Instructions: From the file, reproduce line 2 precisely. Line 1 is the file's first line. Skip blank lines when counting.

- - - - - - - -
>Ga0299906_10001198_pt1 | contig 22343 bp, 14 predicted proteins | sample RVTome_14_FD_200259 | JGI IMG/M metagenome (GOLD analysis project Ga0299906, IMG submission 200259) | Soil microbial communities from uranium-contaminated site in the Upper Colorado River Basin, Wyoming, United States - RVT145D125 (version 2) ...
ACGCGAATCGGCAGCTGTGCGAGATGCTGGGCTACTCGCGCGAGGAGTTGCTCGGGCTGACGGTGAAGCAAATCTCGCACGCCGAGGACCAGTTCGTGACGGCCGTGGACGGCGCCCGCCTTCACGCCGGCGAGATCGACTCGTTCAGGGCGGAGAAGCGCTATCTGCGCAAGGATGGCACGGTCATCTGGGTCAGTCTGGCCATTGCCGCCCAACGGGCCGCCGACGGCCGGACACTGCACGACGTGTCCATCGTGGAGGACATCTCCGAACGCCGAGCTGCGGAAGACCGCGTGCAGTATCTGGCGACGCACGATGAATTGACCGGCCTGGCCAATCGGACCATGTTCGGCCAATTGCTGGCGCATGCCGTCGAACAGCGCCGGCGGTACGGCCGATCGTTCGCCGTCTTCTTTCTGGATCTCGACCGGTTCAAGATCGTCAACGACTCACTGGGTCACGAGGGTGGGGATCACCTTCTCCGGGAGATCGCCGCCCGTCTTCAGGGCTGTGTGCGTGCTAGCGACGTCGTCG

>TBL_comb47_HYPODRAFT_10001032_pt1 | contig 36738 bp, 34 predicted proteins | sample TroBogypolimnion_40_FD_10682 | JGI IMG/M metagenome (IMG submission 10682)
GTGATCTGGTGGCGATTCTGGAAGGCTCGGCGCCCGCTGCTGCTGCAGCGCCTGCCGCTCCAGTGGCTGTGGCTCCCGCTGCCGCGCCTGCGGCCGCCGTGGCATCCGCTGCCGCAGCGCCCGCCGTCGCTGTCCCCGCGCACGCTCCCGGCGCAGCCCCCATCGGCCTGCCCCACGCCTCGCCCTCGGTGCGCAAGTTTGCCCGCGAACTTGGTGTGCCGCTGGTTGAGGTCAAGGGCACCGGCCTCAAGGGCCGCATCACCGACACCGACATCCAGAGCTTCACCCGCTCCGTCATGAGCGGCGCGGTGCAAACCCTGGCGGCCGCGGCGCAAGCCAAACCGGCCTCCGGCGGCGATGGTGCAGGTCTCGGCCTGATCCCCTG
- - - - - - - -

ACGCGAATCGGCAGCTGTGCGAGATGCTGGGCTACTCGCGCGAGGAGTTGCTCGGGCTGACGGTGAAGCAAATCTCGCACGCCGAGGACCAGTTCGTGACGGCCGTGGACGGCGCCCGCCTTCACGCCGGCGAGATCGACTCGTTCAGGGCGGAGAAGCGCTATCTGCGCAAGGATGGCACGGTCATCTGGGTCAGTCTGGCCATTGCCGCCCAACGGGCCGCCGACGGCCGGACACTGCACGACGTGTCCATCGTGGAGGACATCTCCGAACGCCGAGCTGCGGAAGACCGCGTGCAGTATCTGGCGACGCACGATGAATTGACCGGCCTGGCCAATCGGACCATGTTCGGCCAATTGCTGGCGCATGCCGTCGAACAGCGCCGGCGGTACGGCCGATCGTTCGCCGTCTTCTTTCTGGATCTCGACCGGTTCAAGATCGTCAACGACTCACTGGGTCACGAGGGTGGGGATCACCTTCTCCGGGAGATCGCCGCCCGTCTTCAGGGCTGTGTGCGTGCTAGCGACGTCGTCG